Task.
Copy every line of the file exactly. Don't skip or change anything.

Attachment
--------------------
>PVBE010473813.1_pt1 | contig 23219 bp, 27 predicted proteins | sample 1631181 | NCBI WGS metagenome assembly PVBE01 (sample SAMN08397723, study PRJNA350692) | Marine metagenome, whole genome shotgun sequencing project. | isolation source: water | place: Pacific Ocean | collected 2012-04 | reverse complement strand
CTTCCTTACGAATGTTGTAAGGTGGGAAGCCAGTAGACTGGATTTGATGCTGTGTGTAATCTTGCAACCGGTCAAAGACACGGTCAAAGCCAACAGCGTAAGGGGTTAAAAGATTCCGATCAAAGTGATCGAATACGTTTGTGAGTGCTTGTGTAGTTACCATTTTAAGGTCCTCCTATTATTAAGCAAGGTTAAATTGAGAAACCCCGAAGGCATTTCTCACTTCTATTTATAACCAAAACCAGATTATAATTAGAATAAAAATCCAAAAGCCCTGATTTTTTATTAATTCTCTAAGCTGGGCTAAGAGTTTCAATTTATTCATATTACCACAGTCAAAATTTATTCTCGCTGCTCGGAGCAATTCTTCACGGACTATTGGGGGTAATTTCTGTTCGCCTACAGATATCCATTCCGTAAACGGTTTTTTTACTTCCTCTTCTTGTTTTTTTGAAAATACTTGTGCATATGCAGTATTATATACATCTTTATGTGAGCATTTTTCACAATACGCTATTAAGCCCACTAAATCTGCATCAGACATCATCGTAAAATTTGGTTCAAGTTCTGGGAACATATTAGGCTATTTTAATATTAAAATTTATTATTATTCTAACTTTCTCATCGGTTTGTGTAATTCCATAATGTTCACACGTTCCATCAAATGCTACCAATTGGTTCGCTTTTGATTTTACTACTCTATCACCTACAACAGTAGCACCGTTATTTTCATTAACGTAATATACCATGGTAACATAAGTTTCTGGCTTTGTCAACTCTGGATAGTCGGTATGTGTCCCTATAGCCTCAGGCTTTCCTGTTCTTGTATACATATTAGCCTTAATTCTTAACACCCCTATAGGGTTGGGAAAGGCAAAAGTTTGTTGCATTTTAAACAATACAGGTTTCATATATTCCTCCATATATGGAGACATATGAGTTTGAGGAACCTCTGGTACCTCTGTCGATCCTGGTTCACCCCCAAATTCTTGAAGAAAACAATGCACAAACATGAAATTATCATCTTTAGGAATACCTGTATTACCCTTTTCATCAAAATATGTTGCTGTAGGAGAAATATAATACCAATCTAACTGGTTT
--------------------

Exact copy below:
>PVBE010473813.1_pt1 | contig 23219 bp, 27 predicted proteins | sample 1631181 | NCBI WGS metagenome assembly PVBE01 (sample SAMN08397723, study PRJNA350692) | Marine metagenome, whole genome shotgun sequencing project. | isolation source: water | place: Pacific Ocean | collected 2012-04 | reverse complement strand
CTTCCTTACGAATGTTGTAAGGTGGGAAGCCAGTAGACTGGATTTGATGCTGTGTGTAATCTTGCAACCGGTCAAAGACACGGTCAAAGCCAACAGCGTAAGGGGTTAAAAGATTCCGATCAAAGTGATCGAATACGTTTGTGAGTGCTTGTGTAGTTACCATTTTAAGGTCCTCCTATTATTAAGCAAGGTTAAATTGAGAAACCCCGAAGGCATTTCTCACTTCTATTTATAACCAAAACCAGATTATAATTAGAATAAAAATCCAAAAGCCCTGATTTTTTATTAATTCTCTAAGCTGGGCTAAGAGTTTCAATTTATTCATATTACCACAGTCAAAATTTATTCTCGCTGCTCGGAGCAATTCTTCACGGACTATTGGGGGTAATTTCTGTTCGCCTACAGATATCCATTCCGTAAACGGTTTTTTTACTTCCTCTTCTTGTTTTTTTGAAAATACTTGTGCATATGCAGTATTATATACATCTTTATGTGAGCATTTTTCACAATACGCTATTAAGCCCACTAAATCTGCATCAGACATCATCGTAAAATTTGGTTCAAGTTCTGGGAACATATTAGGCTATTTTAATATTAAAATTTATTATTATTCTAACTTTCTCATCGGTTTGTGTAATTCCATAATGTTCACACGTTCCATCAAATGCTACCAATTGGTTCGCTTTTGATTTTACTACTCTATCACCTACAACAGTAGCACCGTTATTTTCATTAACGTAATATACCATGGTAACATAAGTTTCTGGCTTTGTCAACTCTGGATAGTCGGTATGTGTCCCTATAGCCTCAGGCTTTCCTGTTCTTGTATACATATTAGCCTTAATTCTTAACACCCCTATAGGGTTGGGAAAGGCAAAAGTTTGTTGCATTTTAAACAATACAGGTTTCATATATTCCTCCATATATGGAGACATATGAGTTTGAGGAACCTCTGGTACCTCTGTCGATCCTGGTTCACCCCCAAATTCTTGAAGAAAACAATGCACAAACATGAAATTATCATCTTTAGGAATACCTGTATTACCCTTTTCATCAAAATATGTTGCTGTAGGAGAAATATAATACCAATCTAACTGGTTT